The first illustrated phase of the run-out cycle is represented by FIGS. 6A and 6B, which show one driving tooth 50.1 of the spindle 48 approaching the driven tooth 52 of yoke 40, but not yet engaged therewith. Thus, the driven tooth 52, yoke 40 and arms 16 are not yet displaced. The next phase of operation is illustrated by FIGS. 7A, 7B and 7C, wherein the closest driving tooth 50.1 has now engaged and partially displaced the driven tooth 52 as illustrated by arrow 96 of FIG. 7B. This results in an arcuate displacement of the yoke 40 about the axis of stub shafts 78, tensioning the return spring 41 and causing the claws 58 to rotate the gear wheels 64 and thus impart an upward arcuate displacement to both arm actuators 24 and arms 16. The arm displacement, which also occurs about the axis of shafts 78, is illustrated in FIGS. 7C and indicated there by arrow 98.
At a still further phase of the operation, illustrated by FIG. 8, the rotation of spindle 48 (arrow 94) has proceeded further, and the nearest driving tooth 50.1 has raised the driven tooth 52 still higher as indicated by arrow 96. The length of the driven tooth 52 depending from the yoke 40 is such, however, that once the mechanism passes the position of FIG. 8, the nearest driving tooth 50.1 must slip past the driven tooth 52, and thereby release it. The released condition is illustrated in FIG. 9A. There it is seen that although the spindle 48 continues to rotate in the direction indicated by arrow 94, the driven tooth 52 has now escaped from the driving tooth 50.1 which had previously engaged it, and the spring 41 has caused the yoke 40 and driven tooth 52 to return arcuately to' their original positions, as indicated by arrow 100. This is accompanied by a downward movement of the arm actuators 24 and arms 16, as indicated by arrow 102 in FIG. 9B.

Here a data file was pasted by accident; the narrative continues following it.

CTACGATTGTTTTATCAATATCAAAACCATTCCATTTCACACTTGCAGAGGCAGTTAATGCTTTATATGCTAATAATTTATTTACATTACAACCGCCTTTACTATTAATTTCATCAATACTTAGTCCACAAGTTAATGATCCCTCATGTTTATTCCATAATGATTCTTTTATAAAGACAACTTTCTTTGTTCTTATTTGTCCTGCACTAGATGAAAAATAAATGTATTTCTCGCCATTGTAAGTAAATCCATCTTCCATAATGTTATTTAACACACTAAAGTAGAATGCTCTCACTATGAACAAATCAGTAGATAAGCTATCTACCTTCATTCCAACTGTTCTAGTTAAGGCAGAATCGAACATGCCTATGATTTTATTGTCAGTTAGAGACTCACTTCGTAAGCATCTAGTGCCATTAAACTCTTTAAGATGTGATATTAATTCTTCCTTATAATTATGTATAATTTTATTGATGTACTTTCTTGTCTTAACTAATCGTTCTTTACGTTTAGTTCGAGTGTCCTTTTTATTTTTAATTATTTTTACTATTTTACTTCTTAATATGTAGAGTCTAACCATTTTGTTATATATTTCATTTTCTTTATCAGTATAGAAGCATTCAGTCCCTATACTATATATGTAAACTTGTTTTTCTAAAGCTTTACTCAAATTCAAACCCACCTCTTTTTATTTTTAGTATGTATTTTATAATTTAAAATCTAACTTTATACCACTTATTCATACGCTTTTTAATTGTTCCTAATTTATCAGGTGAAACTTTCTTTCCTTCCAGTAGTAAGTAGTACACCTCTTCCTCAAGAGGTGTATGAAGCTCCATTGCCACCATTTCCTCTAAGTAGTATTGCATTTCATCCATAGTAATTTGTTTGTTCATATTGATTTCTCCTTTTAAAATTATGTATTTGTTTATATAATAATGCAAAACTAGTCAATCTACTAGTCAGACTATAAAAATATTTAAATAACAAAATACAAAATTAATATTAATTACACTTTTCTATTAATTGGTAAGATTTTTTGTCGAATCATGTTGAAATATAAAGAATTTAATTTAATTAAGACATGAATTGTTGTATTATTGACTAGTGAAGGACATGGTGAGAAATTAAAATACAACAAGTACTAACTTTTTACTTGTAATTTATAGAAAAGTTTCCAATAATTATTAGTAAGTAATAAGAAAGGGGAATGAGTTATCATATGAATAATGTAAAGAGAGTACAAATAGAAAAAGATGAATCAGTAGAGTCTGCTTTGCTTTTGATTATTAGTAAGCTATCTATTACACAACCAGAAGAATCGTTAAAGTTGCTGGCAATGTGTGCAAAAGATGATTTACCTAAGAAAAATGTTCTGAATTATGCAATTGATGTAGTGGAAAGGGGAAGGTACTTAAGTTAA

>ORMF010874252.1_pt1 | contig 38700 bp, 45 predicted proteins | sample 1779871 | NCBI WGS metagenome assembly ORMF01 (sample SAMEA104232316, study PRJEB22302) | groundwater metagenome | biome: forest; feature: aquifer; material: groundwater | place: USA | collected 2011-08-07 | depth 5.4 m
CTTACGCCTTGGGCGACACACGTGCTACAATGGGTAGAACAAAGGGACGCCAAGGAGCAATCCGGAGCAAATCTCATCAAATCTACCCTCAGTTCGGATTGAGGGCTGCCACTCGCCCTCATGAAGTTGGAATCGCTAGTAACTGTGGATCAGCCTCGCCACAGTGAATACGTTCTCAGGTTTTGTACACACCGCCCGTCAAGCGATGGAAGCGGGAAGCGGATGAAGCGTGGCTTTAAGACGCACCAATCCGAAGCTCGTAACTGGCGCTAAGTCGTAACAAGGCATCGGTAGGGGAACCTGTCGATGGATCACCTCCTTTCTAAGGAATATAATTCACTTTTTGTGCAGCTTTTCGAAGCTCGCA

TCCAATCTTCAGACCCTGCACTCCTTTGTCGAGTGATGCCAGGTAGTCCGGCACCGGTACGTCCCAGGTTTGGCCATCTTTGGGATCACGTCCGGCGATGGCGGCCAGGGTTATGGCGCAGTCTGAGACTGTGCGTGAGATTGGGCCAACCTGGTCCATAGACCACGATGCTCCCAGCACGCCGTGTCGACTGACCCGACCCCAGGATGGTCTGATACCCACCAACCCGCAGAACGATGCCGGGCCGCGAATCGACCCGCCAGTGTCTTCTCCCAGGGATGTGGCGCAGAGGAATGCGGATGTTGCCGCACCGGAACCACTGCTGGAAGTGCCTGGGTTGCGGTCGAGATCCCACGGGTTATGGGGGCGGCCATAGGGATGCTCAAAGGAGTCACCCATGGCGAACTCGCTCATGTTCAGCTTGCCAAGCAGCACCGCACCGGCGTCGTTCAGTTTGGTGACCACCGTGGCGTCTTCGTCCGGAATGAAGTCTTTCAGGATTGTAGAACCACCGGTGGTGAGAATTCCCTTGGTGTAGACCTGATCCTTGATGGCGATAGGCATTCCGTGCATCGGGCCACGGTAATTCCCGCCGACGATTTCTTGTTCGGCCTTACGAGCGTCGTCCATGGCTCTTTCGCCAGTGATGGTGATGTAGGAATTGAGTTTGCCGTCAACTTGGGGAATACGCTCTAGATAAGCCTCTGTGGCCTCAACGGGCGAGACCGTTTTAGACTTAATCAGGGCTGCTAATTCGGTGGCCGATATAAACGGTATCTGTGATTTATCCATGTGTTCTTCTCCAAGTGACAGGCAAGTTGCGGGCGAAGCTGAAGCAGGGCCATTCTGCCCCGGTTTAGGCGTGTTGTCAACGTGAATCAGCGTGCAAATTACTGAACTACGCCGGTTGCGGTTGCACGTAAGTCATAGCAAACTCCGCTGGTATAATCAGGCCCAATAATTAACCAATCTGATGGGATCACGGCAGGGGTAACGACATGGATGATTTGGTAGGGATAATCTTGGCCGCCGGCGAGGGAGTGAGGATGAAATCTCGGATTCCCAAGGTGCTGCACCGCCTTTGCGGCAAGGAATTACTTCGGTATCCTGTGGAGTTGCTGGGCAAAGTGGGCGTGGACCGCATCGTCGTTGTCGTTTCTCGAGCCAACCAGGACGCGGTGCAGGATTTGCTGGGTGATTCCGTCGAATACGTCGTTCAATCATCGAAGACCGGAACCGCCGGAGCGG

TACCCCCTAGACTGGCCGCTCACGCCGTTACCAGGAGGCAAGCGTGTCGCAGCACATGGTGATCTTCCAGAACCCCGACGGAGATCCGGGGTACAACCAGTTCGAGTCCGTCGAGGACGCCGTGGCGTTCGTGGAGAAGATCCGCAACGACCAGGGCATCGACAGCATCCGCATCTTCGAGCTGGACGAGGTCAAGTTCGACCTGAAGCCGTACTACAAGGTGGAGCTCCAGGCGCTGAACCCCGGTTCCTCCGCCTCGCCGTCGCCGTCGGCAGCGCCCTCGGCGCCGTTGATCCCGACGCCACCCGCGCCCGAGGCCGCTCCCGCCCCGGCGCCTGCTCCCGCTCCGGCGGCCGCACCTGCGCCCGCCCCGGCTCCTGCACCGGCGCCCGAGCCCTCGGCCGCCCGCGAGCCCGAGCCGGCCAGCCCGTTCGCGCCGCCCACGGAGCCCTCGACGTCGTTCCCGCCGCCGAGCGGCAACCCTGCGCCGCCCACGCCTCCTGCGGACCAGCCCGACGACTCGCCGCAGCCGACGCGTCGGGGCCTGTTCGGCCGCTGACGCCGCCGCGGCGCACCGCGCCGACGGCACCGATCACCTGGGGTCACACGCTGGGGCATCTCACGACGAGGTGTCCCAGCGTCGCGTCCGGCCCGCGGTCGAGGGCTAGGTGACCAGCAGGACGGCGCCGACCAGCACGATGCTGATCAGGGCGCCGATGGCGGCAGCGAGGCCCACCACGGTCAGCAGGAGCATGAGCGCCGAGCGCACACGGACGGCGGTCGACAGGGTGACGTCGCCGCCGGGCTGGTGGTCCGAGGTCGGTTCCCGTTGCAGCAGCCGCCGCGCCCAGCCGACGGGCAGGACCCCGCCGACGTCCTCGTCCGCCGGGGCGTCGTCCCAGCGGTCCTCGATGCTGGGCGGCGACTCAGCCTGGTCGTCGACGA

The characteristic of the arcuate reciprocating motion of the arms 24 which lends itself to an interpretation as impatient clamoring arises from the fact that the rise of the arms 16 (arrow 98, FIG. 7C) is relatively prolonged and gradual, while the subsequent fall of the arms (arrow 102, FIG. 9B) is quite rapid and abrupt by contrast. This alternately gradual and abrupt motion is achieved in the mechanism of the present invention-by selecting the length of the driven tooth 52 so that each of the driving teeth 50 initially strikes the driven tooth somewhat above the lower end of the latter. Consequently, the driving teeth 50 must take a certain finite length of time to travel from the point of initial contact to the tip of the driven tooth 52, i.e., the maximum displacement illustrated in FIG. 8. During that finite span of time, the yoke 40 and arms 16 are displaced relatively gradually through their rising arcuate motions, against the bias of spring 41. But once the lower tip of the driven tooth 52 clears the driving tooth 50, the arms 16 are snapped downwardly rather rapidly and abruptly by sudden contraction of the spring 41. As a result, the downward motion of the arms is in the nature of a sudden blow. As such, it is particularly well adapted for simulating an impatient gesture, and for making a clamorous noise upon striking the food tray 14 in FIG. 1.